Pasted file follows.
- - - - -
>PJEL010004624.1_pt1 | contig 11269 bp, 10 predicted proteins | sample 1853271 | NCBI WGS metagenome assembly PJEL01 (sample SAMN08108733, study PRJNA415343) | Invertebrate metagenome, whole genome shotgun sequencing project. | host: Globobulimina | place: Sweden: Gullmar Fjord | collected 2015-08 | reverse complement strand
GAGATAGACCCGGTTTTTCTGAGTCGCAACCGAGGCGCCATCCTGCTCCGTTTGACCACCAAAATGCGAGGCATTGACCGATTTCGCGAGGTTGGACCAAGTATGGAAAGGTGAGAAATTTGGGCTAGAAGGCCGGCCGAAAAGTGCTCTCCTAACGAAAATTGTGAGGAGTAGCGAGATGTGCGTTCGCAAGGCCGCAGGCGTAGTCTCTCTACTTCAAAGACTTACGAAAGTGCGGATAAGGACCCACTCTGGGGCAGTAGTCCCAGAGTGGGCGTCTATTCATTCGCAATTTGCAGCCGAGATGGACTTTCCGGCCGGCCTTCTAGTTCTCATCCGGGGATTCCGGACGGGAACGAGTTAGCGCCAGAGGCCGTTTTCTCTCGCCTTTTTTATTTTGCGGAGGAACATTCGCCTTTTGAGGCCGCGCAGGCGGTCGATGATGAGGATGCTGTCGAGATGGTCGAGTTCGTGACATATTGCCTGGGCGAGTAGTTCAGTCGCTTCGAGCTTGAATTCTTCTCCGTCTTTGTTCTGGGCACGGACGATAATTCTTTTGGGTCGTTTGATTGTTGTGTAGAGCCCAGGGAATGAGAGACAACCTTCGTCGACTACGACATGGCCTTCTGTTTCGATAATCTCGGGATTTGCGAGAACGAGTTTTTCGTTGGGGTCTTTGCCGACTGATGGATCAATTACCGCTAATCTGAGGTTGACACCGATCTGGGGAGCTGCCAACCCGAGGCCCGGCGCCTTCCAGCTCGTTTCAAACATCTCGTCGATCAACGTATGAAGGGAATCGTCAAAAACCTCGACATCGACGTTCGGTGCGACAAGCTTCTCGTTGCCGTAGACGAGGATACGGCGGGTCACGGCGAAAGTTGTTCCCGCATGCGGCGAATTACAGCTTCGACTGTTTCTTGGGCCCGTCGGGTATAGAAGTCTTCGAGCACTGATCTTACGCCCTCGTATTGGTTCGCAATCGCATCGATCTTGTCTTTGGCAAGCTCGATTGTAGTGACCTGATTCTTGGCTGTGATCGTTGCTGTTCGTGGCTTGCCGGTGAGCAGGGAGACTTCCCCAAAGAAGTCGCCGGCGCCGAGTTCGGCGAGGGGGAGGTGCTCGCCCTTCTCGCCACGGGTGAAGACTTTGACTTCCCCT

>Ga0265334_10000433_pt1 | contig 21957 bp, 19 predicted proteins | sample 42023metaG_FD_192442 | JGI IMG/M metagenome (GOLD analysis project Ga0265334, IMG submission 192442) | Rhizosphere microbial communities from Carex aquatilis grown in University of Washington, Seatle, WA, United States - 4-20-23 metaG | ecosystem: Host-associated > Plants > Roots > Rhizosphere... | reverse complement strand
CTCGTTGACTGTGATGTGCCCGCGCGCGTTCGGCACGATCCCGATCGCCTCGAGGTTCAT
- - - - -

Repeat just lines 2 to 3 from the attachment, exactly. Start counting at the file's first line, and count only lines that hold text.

GAGATAGACCCGGTTTTTCTGAGTCGCAACCGAGGCGCCATCCTGCTCCGTTTGACCACCAAAATGCGAGGCATTGACCGATTTCGCGAGGTTGGACCAAGTATGGAAAGGTGAGAAATTTGGGCTAGAAGGCCGGCCGAAAAGTGCTCTCCTAACGAAAATTGTGAGGAGTAGCGAGATGTGCGTTCGCAAGGCCGCAGGCGTAGTCTCTCTACTTCAAAGACTTACGAAAGTGCGGATAAGGACCCACTCTGGGGCAGTAGTCCCAGAGTGGGCGTCTATTCATTCGCAATTTGCAGCCGAGATGGACTTTCCGGCCGGCCTTCTAGTTCTCATCCGGGGATTCCGGACGGGAACGAGTTAGCGCCAGAGGCCGTTTTCTCTCGCCTTTTTTATTTTGCGGAGGAACATTCGCCTTTTGAGGCCGCGCAGGCGGTCGATGATGAGGATGCTGTCGAGATGGTCGAGTTCGTGACATATTGCCTGGGCGAGTAGTTCAGTCGCTTCGAGCTTGAATTCTTCTCCGTCTTTGTTCTGGGCACGGACGATAATTCTTTTGGGTCGTTTGATTGTTGTGTAGAGCCCAGGGAATGAGAGACAACCTTCGTCGACTACGACATGGCCTTCTGTTTCGATAATCTCGGGATTTGCGAGAACGAGTTTTTCGTTGGGGTCTTTGCCGACTGATGGATCAATTACCGCTAATCTGAGGTTGACACCGATCTGGGGAGCTGCCAACCCGAGGCCCGGCGCCTTCCAGCTCGTTTCAAACATCTCGTCGATCAACGTATGAAGGGAATCGTCAAAAACCTCGACATCGACGTTCGGTGCGACAAGCTTCTCGTTGCCGTAGACGAGGATACGGCGGGTCACGGCGAAAGTTGTTCCCGCATGCGGCGAATTACAGCTTCGACTGTTTCTTGGGCCCGTCGGGTATAGAAGTCTTCGAGCACTGATCTTACGCCCTCGTATTGGTTCGCAATCGCATCGATCTTGTCTTTGGCAAGCTCGATTGTAGTGACCTGATTCTTGGCTGTGATCGTTGCTGTTCGTGGCTTGCCGGTGAGCAGGGAGACTTCCCCAAAGAAGTCGCCGGCGCCGAGTTCGGCGAGGGGGAGGTGCTCGCCCTTCTCGCCACGGGTGAAGACTTTGACTTCCCCT

>Ga0265334_10000433_pt1 | contig 21957 bp, 19 predicted proteins | sample 42023metaG_FD_192442 | JGI IMG/M metagenome (GOLD analysis project Ga0265334, IMG submission 192442) | Rhizosphere microbial communities from Carex aquatilis grown in University of Washington, Seatle, WA, United States - 4-20-23 metaG | ecosystem: Host-associated > Plants > Roots > Rhizosphere... | reverse complement strand